Hunting Trips

Hunting high: physical and mental preparation for high-country hunting trips (P1)

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They left camp in the dark, he and his guide, and climbed steadily for an hour. Every ten minutes the guide stopped and waited for him to catch up. He’d arrive, chuffing like a steam locomotive, breaths driven by his heaving belly. Above his left eye lived a dull throb, an incipient headache that had been with him since they reached camp last night.

The plate of eggs and bacon that the cook handed him at breakfast turned his stomach. He’d downed juice and coffee and stuffed granola bars in his pocket. Though he’d only had a couple of Scotches the night before, he felt as if he were in the throes of a monumental hangover. It was a hell of a way to begin a five-day high-timber elk hunt.

His guide thought so too, and with the aplomb of a diplomat asked his hunter how he felt.

“I’ll be all right when I get … my breath,” the hunter said.

Hearing the rasp in the hunter’s voice and seeing that he’d not yet stopped his open-mouth panting, the guide made a decision: They’d hunt close to camp. Chances of getting a bull, any bull, let alone a trophy, would be slim. But if the hunter had a heart attack or began to hyperventilate, the guide could get him off the mountain quickly and perhaps save his life. So much for the hunt of a lifetime.

Nothing ruins an elk, sheep, or goat hunt like the occasionally lethal combination of altitude sickness and exhaustion. Add the pain caused by little-used muscles and ill-fitting boots, as well as the unaccustomed discomfort caused by cold and wet conditions, and a $5,000 hunt could be over before the sun sets on the first day out of camp.

It’s a shame. Scores of hunters throw in the towel, acutely disappointed in themselves (although they often blame their outfitters) when a little preparation would have spared them most of the pain and turned a sour hunt into a successful one.

Altitude Sickness

Physicians define altitude illness as encompassing a number of disorders brought on by moving from low to high elevation too quickly. The degree of physical activity can be directly proportional to the severity of the disorders. The intensity of altitude sickness increases with elevation.

About 20 percent of hunters climbing above 9,000 feet in one day will experience symptoms. The illness can even afflict flatlanders who hunt at 6,000 feet. Likelihood of contracting altitude sickness increases dramatically if a hunter has any pre-existing medical issues, even those as minor as a slight respiratory infection. That means we’re all at risk.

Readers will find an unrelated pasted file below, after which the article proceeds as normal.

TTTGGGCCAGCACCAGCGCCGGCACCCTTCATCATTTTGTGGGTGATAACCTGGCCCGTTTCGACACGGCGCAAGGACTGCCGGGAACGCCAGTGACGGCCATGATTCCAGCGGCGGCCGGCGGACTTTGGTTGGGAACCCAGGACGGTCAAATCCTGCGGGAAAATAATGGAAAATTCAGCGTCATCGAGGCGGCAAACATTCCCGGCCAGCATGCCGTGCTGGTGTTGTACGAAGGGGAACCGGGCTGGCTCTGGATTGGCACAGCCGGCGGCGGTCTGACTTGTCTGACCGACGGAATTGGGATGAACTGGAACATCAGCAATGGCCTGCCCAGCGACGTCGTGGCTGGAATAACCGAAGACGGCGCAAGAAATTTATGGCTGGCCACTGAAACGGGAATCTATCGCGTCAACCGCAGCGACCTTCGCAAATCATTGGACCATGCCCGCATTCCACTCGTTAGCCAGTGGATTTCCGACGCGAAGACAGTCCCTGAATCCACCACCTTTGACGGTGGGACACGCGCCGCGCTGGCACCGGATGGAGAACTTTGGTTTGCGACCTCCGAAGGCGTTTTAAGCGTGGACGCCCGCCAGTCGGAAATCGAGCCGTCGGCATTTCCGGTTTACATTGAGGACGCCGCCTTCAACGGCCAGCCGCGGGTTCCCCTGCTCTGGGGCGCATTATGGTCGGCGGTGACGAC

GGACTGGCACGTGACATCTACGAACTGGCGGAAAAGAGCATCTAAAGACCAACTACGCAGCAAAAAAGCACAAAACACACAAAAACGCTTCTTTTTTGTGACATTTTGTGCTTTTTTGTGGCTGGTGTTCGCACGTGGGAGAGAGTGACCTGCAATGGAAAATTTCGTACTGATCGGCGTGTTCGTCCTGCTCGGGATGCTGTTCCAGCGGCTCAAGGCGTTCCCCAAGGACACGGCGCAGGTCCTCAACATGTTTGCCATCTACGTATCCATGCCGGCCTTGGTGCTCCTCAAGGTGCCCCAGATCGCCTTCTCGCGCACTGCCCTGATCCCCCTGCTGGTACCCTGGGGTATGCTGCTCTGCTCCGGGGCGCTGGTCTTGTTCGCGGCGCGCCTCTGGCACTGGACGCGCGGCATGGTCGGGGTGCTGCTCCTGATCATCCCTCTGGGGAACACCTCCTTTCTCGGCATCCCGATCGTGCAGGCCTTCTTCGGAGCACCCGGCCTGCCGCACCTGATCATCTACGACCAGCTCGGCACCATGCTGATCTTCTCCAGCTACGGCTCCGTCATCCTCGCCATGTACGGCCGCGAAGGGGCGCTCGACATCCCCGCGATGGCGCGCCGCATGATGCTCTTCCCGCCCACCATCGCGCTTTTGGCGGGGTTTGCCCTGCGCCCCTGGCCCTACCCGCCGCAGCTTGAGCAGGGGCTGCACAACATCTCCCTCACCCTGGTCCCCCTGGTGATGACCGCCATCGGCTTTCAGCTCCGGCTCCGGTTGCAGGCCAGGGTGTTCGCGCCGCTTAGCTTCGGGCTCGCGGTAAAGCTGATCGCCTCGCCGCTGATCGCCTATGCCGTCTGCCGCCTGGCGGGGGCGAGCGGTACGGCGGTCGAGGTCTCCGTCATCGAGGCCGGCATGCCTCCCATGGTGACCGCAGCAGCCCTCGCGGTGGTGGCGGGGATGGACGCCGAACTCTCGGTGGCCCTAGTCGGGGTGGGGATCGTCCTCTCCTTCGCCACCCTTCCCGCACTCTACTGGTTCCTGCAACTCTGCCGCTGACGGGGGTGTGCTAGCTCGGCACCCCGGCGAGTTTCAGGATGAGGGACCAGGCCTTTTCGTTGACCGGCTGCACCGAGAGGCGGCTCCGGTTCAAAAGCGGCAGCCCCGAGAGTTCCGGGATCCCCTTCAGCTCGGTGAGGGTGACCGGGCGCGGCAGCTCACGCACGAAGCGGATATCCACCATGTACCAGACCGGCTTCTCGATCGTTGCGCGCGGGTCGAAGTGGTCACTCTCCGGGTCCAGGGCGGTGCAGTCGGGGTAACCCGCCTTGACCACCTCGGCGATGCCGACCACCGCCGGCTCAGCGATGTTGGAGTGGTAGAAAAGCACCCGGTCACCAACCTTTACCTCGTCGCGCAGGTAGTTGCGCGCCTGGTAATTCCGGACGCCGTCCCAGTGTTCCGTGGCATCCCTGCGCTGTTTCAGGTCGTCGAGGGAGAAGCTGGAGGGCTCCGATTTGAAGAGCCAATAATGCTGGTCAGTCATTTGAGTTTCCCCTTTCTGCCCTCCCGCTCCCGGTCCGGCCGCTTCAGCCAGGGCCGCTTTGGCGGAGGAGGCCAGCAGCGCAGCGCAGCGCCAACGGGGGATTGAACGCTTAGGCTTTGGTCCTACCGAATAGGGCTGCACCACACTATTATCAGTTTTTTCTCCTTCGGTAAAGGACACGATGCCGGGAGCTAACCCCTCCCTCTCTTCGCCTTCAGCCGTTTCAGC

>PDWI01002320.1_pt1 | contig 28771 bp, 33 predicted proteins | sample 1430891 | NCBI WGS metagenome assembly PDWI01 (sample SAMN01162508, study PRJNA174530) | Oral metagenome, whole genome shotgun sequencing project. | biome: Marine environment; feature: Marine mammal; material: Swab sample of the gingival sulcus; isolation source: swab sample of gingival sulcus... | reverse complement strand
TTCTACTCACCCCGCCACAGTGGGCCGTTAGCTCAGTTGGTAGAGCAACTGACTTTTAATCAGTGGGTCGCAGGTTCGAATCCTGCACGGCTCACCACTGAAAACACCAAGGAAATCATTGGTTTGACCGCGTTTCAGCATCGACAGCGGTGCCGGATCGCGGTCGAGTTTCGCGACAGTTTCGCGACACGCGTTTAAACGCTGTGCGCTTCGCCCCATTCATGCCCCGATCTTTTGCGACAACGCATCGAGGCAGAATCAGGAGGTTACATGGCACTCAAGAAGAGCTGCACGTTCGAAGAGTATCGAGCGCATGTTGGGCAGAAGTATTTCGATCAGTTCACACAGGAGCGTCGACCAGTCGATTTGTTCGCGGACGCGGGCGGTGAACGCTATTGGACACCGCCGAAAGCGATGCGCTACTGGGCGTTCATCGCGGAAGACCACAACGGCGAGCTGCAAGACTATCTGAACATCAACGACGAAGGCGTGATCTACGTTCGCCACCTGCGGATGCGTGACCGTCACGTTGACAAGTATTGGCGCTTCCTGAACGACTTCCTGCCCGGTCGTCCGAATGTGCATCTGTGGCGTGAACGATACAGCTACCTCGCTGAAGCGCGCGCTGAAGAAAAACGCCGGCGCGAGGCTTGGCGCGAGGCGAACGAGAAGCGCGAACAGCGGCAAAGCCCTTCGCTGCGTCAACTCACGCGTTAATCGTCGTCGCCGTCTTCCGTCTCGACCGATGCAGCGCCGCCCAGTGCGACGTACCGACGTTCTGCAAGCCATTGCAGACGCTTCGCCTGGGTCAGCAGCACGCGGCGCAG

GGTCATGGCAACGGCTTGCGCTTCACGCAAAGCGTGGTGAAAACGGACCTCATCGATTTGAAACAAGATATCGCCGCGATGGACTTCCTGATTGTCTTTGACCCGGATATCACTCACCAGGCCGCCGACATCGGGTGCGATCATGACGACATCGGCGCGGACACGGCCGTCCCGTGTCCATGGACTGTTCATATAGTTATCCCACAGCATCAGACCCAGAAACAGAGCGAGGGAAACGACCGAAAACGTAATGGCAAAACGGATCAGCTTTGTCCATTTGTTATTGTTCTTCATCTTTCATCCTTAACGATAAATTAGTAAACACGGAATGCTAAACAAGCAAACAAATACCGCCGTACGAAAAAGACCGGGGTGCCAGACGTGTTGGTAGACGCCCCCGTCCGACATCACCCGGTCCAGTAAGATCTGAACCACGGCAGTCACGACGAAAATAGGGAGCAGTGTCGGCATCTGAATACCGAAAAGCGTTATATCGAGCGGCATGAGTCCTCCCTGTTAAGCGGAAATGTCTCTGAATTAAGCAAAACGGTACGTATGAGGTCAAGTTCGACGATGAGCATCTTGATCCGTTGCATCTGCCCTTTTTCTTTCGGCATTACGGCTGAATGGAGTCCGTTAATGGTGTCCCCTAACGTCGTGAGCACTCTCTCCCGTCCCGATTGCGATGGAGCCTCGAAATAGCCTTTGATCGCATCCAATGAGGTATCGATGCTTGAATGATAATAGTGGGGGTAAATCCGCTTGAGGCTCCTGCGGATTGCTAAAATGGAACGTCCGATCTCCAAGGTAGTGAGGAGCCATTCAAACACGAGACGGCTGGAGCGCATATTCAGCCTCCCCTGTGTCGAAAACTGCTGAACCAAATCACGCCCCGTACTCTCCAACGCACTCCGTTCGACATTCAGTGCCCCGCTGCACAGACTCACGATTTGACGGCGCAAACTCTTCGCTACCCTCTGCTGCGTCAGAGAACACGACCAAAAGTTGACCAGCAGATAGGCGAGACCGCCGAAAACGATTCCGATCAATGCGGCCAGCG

The source of the malady is straightforward and so is the cure. Altitude sickness is caused by the simple fact that, the higher you go, the less oxygen there is for your lungs. Since there is less oxygen to breathe, the body automatically begins to draw deeper and more frequent breaths to compensate for decreasing levels of oxygen in the blood, a condition doctors call hypoxemia. Hyperventilation is the body’s natural response. Hyperventilation, unless it’s checked, can kill you.

There’s only one proven way to mitigate the impacts of altitude sickness: Become acclimated to the elevation. It’s easy to do, but the hard part is this: Most of us have horrific schedules. And there’s no time in our lives that we are more rushed than those few days before we plan to spend a week out of the office.

Physician Allan Reishus, a high-altitude hunter, and specialist in wilderness medicine conduct seminars for the Rocky Mountain Elk Foundation. He says the best defense against altitude sickness is to spend two or three days at approximately the same elevation where you’ll be hunting before hooking up with your outfitter.

That means tacking two or three days on the front end of your trip. Rather than flying in from the city on a Saturday for a hunt that starts on Sunday, plan to arrive on Thursday. Colorado guide Gary Hubbell advises hunters to bring a fly rod or a shotgun, and chase trout or grouse for a couple of days prior to your hunt. Not only will you become acclimated to the elevation, but you’ll relax and shed the office angst. Eat moderately, limit your alcohol intake, and you’ll most likely be free of any symptoms of altitude sickness when it’s time to start your hunt.

If it’s simply impossible to reach your destination early, consider trimming your hunt from five days to four by spending the first-day fishing or hiking near base camp. Better to be acclimated than to be bitten by the altitude bug and spend your hunt moaning in a tent, or worse.

Of course, if you do arrive at your jumping-off point early, don’t count on your outfitter to entertain you. For him, it’s change over time. One set of hunters is leaving and another is coming in. He’s busier than a one-armed paperhanger. He’ll tell you what motels are available, but beyond that, you’re on your own. Enjoy! For a day or two you can do whatever you please, it’s not often you get a chance to do that.

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